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The Daily Cardinal Est. 1892
Wednesday, September 28, 2022

Justin R. Damm - Warm, tasty fusion at the Eldorado Grill

This week I review the Eldorado Grill, but before I do, I would like to clear up some confusion. I was talking to one of my roommates and he was quite confused by the name of my column: Gustation Vacation. I guess it's not a very common word, and I don't mean to make anyone open a dictionary, so for all you peons: Gustation (gus-TAY-shun) is the act of tasting. For the record, it has nothing to do with winds or intestines. 

 

 

 

ESSENTIALS

 
 
Eldorado Grill 
 
744 Williamson St. 
 
280-9378 
 
 
 
 
 
Mon.-Thur. 5 p.m. to 9 p.m, Fri.-Sat. 5 p.m. to 10 p.m., Sun. 9 a.m. to 2 p.m., 5 p.m. to 9 p.m. 
 
 
 
(out of 5) 
 
Overall *** 
 
Food *** 
 
Decor *** 
 
Service ** 
 
Dateability *** 
 
 
 
 
 
Tex-Mex, fusion-style 
 
 
 
 
 
Bolo ties and  
 
yuppies

I realized I had to do another review the other day, and I didn't really feel up to anything too demanding. I had already wasted many calories walking around the capitol during the Taste of Madison, avoiding drunken middle-aged men, WJJO fans and the cuisine of Carlos O'Kelly's and Papa John's. I managed to struggle past the capital over to Williamson Street in order to try what I thought might be better Tex-Mex food than whatever I'd find at the Taste of Madison. 

 

 

 

I am happy to say I found it. The Eldorado Grill is not a city of gold, but it does achieve a certain alchemy. This is fusion food. I couldn't really tell what type of meal I was in for when I first walked into the high-ceilinged dining room. The waiters wore bolos and the hostess wore tight black pants. Fusion I say! Tequila bottles lined the upper reaches of the walls and families sat at tables and in booths that lined the walls. It was all a bit much to take in so I sat down at my table and ordered a Tecate and two fingers of Jose Cuervo to get my head right. The introductory chips and salsa were okay, but not spectacular, so I awaited the menu with some anxiousness. 

 

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The menu comes to you glued into a sort of wooden book that I suppose adds to the atmosphere, although it seemed a little theme-parkish to me. Appetizers include chili salads, enchiladas and tamales in the $6 to $10 range. 

 

 

 

I sampled the Texas Torpedos: pickled jalepe??os filled with Monterey Jack cheese and shrimp, wrapped in bacon and grilled. I usually reserve the consumption of pickled jalepe??os to nacho time, but here the pickling actually complemented the smoky flavor of the bacon. It also took out some of the pure heat of the jalepe??o that might have overwhelmed the flavors of the shrimp. The dish was plated quite nicely with pico de gallo, guacamole and sour cream. The guacamole was fresh, but could have used more lime.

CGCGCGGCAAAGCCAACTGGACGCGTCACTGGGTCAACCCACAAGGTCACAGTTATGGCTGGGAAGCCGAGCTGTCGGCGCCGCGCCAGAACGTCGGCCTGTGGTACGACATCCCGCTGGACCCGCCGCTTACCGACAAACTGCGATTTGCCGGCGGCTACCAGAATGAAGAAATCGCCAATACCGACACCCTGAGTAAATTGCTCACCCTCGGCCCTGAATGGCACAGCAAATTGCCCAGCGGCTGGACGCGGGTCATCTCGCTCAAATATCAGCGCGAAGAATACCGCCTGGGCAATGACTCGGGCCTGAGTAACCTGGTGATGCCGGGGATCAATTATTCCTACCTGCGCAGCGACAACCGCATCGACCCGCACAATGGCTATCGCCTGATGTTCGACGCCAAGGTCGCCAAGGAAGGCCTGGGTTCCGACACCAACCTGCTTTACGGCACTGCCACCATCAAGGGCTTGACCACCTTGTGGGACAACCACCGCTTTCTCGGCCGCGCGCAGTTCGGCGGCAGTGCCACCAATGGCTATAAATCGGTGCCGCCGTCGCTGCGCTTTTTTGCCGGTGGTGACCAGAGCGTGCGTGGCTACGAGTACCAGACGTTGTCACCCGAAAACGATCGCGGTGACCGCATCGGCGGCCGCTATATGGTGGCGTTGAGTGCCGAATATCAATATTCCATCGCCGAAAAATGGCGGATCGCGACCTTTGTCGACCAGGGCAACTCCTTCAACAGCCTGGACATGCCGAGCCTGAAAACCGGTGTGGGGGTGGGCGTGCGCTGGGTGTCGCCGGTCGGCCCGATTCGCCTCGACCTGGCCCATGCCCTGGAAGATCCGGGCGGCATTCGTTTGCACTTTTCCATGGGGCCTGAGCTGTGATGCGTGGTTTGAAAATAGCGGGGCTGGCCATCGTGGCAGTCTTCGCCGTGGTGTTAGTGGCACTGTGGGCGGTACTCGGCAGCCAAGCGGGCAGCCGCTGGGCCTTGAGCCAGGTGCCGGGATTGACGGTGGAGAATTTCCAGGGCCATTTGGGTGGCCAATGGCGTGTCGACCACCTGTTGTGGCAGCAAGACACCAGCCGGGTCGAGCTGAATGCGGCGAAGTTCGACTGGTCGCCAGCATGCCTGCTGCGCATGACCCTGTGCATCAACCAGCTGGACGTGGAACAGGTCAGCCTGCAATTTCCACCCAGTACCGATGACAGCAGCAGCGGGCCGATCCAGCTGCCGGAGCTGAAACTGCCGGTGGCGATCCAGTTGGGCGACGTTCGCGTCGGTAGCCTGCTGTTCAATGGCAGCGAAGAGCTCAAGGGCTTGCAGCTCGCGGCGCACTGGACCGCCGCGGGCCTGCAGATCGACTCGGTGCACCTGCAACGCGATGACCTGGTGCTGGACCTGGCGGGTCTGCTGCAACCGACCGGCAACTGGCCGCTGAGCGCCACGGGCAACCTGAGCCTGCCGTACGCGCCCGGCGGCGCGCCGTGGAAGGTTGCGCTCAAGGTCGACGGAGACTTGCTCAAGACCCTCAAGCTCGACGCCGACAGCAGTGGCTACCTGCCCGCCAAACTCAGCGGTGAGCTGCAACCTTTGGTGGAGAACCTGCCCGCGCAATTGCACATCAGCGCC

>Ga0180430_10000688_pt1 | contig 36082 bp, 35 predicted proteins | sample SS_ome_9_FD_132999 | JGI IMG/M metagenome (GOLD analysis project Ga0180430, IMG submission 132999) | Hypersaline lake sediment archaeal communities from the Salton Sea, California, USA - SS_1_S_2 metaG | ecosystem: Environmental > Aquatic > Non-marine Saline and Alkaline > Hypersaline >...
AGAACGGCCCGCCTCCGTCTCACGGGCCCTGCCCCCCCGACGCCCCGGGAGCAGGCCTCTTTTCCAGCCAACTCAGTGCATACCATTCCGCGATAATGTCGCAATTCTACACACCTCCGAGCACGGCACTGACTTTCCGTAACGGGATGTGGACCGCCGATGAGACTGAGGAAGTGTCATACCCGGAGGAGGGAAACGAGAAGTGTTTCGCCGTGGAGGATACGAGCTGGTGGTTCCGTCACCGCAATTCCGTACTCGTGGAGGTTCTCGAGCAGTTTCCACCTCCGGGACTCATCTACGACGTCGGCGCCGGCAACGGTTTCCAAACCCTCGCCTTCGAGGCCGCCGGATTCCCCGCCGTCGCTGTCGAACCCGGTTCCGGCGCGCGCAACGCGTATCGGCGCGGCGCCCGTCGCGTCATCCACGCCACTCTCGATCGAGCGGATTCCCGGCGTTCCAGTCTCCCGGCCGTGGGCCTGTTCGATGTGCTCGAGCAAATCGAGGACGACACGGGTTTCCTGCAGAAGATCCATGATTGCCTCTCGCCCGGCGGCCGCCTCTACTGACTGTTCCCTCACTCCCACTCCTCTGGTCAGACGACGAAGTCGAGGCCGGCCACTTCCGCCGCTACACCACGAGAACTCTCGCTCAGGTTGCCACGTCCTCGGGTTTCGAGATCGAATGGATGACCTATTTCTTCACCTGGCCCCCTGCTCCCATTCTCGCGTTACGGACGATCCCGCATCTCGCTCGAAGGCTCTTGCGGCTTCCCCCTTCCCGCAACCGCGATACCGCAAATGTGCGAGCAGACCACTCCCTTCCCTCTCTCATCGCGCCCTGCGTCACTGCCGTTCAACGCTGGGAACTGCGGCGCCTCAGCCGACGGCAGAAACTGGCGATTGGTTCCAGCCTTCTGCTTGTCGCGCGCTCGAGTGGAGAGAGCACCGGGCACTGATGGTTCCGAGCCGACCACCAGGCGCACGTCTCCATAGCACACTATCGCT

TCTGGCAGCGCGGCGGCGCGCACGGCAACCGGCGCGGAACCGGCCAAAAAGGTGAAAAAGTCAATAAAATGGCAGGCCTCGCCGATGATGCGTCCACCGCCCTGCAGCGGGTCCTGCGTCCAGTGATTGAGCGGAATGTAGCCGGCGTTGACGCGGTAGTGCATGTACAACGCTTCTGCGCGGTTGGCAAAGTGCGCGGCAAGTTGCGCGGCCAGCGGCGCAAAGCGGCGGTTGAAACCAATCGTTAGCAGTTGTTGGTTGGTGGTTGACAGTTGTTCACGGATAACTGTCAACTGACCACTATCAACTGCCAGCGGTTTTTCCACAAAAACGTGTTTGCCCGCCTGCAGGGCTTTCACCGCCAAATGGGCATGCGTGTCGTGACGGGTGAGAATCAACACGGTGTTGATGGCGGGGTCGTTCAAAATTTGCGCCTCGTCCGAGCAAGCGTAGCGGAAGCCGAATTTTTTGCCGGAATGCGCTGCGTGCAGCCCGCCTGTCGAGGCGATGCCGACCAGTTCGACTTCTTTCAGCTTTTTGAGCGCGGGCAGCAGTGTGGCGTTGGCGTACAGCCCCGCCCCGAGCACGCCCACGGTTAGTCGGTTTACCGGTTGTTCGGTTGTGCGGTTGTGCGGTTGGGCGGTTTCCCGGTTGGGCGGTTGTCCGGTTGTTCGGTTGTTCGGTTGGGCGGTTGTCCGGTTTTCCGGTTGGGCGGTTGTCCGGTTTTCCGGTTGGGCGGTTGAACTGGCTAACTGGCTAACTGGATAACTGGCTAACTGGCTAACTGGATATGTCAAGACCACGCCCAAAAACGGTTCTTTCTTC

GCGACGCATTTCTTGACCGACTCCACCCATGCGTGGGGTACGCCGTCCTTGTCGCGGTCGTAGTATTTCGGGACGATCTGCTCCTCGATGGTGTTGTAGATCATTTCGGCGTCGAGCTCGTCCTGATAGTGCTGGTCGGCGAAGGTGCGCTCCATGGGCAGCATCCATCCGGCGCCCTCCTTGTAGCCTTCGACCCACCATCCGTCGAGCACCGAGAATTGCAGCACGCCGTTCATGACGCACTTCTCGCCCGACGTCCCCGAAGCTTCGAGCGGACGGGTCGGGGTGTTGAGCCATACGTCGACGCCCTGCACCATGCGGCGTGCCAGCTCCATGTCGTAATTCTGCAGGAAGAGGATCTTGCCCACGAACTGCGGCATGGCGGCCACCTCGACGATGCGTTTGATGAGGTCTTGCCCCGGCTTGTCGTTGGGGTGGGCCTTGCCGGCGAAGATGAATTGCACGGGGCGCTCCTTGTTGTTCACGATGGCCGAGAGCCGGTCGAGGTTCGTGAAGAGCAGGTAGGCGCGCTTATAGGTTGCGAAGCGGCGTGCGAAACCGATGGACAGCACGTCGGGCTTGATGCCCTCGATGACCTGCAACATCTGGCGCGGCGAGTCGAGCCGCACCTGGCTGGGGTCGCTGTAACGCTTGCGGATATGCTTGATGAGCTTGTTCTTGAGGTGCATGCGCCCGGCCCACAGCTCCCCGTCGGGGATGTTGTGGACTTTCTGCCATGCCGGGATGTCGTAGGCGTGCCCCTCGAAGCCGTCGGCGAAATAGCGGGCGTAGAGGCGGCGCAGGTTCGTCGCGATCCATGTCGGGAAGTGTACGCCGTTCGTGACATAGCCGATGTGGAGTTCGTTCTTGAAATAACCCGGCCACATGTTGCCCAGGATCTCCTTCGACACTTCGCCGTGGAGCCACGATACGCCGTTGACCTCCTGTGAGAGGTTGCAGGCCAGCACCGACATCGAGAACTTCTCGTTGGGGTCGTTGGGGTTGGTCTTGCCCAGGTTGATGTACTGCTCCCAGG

As I looked around I saw people with all sorts of elegant-looking dishes: butterflies of tortillas, mashed potatoes with antennae and swirls, hundreds of swirls in the sauces. The entrees are all reasonably priced below $15 and cover the standard Tex-Mex fare, with the exception of the 'Thai Burrito.' Fusion I say! There are a few vegetarian entrees on the menu, so don't be afraid to bring your vegetarian girlfriend to this rodeo-and-tequila- themed restaurant. My compatriot's steak fajitas were well marinated and flavorful, much better than expected. There was a little soy sauce in the marinade, and it worked well.  

 

 

 

The lamb shank really won me over. Braised in olive oil, garlic and balsamic vinegar and served on top of a mole sauce, the lamb fell right off the bone right into the subtle mole. If you have only ever had mole at Pedro's, you probably know it as an overly sweet, slightly sickening chocolate sauce that comes with enchiladas. This mole was perfectly suited to the lamb: not too spicy or chocolatey, a thick consistency, almost cinnamony. The swirl of garlic mashed potatoes was a nice compliment to the lamb and came served with fried spaghetti antennae. Don't attempt to eat the spaghetti as it is 'merely decorative,' in the words of my waitress. Do eat the blue corn fritter, which is both decorative and delicious. The beans, on the other hand, were a disappointing, watery, flavorless mess. I thought I tasted curry, but I almost didn't care.  

 

 

 

Overall, I found Eldorado to be a good restaurant with some interesting dishes. Their fusion dishes are enticing, but Eldorado does very impressive things with Tex-Mex standards. Pass on the bar unless you've got money to burn, and beware that there's no smoking anywhere in the place. I would have gotten one of the three desserts, but I needed a Winston a little more than a cr??me br??l??e. This restaurant isn't far away, but it does get you out of the State Street area, so check it out. 

 

 

 

food@dailycardinal.com

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